LONDON (Reuters) - The euro neared a seven-week low against the dollar on Friday as concerns about political uncertainty in Italy outweighed better-than-expected Spanish manufacturing data.
The impending risk of U.S. government spending cuts and some speculation the European Central Bank may cut interest rates at a policy meeting next week also curbed demand for the single currency.
The euro hit a session low of $1.3046, paring earlier gains to last trade down 0.1 percent on the day.
It retreated from a session high of $1.3101 hit after Spanish data showing manufacturing shrank at its slowest rate in 20 months in February.
The single currency posted its largest monthly fall against the dollar in nine months in February, and hit a seven-week low of $1.3018 on Tuesday after an inconclusive Italian election.
Despite the risk of stalled economic reforms and rising borrowing costs in Italy, many analysts said the euro was likely to hold above $1.30 given cautious optimism politicians will reach a compromise to form a government.
Many investors are also still confident the ECB will step in and buy bonds if the situation worsens.
"We are recommending clients to cautiously scale in long euro/dollar positions at this level. But we should not fool ourselves, this (Italian situation) could still go really bad," said Arne Lohmann Rasmussen, head of FX research at Danske Bank in Copenhagen.
Traders said benign euro zone inflation data on Thursday would give the ECB room to cut interest rates, which further diminished the allure of the euro.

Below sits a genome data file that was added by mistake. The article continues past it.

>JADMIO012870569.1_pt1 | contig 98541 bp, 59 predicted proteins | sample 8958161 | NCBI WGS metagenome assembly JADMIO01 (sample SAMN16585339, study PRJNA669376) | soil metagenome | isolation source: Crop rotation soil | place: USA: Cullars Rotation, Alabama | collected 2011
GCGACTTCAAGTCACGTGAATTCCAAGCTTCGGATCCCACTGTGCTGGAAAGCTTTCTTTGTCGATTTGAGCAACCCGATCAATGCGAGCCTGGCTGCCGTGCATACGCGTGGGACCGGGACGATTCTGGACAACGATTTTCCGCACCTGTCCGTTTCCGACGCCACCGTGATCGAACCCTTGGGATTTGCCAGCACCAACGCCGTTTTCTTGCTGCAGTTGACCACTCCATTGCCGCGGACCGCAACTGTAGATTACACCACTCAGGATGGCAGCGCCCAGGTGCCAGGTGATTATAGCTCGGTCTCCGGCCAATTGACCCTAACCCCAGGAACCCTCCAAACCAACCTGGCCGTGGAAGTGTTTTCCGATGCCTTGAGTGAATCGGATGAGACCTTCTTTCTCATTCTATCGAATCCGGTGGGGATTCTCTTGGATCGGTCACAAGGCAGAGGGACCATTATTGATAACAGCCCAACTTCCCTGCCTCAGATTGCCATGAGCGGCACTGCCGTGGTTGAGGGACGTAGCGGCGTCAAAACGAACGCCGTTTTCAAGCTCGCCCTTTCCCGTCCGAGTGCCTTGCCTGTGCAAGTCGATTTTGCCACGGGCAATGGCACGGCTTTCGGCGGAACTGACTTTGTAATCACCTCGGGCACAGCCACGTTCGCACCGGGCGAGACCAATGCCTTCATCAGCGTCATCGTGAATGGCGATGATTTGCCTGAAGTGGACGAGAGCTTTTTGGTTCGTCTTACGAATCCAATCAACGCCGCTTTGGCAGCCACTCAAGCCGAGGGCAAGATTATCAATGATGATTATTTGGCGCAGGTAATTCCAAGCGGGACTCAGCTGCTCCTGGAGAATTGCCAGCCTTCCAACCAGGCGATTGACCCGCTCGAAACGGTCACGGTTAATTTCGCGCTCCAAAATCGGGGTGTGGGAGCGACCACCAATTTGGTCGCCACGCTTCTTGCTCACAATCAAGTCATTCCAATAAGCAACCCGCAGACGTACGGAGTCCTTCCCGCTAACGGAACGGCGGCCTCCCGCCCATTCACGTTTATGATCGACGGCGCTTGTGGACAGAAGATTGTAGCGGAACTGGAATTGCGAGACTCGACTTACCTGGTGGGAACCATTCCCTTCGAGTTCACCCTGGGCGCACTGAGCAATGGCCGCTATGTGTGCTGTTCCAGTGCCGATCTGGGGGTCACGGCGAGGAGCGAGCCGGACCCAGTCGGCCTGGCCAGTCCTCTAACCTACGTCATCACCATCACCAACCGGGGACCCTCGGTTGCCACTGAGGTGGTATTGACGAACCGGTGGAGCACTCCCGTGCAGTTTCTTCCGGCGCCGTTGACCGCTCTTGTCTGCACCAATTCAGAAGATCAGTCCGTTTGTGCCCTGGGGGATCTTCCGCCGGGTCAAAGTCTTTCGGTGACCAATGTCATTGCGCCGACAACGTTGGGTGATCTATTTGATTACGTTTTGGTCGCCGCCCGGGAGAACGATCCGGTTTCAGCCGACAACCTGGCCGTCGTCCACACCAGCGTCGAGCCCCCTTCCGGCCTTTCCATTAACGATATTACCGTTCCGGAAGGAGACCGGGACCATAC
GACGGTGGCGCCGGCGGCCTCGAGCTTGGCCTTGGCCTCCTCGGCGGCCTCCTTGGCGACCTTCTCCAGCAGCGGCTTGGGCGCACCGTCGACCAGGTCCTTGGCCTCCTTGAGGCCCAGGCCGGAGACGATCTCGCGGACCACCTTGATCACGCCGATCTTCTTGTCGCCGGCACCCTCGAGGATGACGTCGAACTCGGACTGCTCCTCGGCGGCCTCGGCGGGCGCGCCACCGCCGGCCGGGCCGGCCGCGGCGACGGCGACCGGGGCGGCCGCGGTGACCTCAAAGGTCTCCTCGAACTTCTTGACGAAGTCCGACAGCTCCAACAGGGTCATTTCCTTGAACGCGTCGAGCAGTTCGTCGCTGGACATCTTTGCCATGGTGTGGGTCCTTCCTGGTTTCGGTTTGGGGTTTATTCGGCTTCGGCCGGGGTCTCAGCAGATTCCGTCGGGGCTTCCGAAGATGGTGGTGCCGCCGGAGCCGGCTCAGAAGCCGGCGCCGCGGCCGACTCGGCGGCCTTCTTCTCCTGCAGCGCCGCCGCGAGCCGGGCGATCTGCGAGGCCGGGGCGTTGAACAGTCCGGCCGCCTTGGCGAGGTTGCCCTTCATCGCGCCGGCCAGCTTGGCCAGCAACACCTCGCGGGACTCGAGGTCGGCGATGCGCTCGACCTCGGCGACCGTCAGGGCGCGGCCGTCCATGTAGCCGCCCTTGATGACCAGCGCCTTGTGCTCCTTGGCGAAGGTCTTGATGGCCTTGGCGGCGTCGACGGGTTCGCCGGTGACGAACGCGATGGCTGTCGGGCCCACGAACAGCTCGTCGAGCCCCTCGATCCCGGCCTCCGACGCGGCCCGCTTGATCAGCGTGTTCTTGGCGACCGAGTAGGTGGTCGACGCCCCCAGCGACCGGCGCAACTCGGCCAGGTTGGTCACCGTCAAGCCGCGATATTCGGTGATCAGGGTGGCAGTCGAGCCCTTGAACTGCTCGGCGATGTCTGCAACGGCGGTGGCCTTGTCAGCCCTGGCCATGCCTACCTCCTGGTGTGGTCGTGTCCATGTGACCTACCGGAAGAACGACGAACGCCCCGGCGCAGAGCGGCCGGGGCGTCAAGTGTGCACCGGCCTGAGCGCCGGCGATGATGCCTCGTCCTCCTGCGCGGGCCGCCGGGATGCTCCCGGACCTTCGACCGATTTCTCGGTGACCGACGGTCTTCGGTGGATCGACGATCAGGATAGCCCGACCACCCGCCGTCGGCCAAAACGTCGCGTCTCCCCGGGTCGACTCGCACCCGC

"It keeps a load on the euro, although you have to remember on the other side the Fed does not seem to be in any rush to exit the QE program," Danske's Rasmussen said.
U.S. Federal Reserve Chairman Ben Bernanke, in testimony to lawmakers this week, soothed some market concerns about an early end to the Fed's easing program.
Investors were also focused on $85 billion in U.S. budget cuts that are due to start on Friday, with a last-ditch deal to avert the cuts seen as highly unlikely.
Some strategists said concerns about the impact on the world's largest economy could prompt nervous investors to buy the highly liquid dollar as a safe haven.
The International Monetary Fund said it would probably cut its U.S. and global growth forecasts if those automatic spending cuts take effect on Friday, and warned that the U.S.'s biggest trading partners would be hardest hit.
The dollar index <.DXY> rose to a six-month high of 82.058.
China's factory growth cooled in February, underlining the patchiness of the country's economic recovery.
Analysts said the data had limited impact on the euro given the focus on developments in Italy.
"The Chinese data wasn't as good as some had expected, and while usually risk-off sentiment doesn't help the euro, it didn't prove to be a major factor in Asia," said Ayako Sera, market economist at Sumitomo Mitsui Trust Bank in Tokyo.
"Sentiment toward the euro is calmer but the situation is still unclear in Italy, and investors are waiting for fresh developments there," she added.
Against the yen, the euro rose 0.2 percent to 121.04 yen. The dollar edged up 0.1 percent to 92.65 yen.
The yen, usually bought in times of heightened market stress, continued to underperform a day after Prime Minister Shinzo Abe nominated an advocate of aggressive policy action to head the Bank of Japan.
(Additional reporting by Lisa Twaronite and Ian Chua, editing by Nigel Stephenson)
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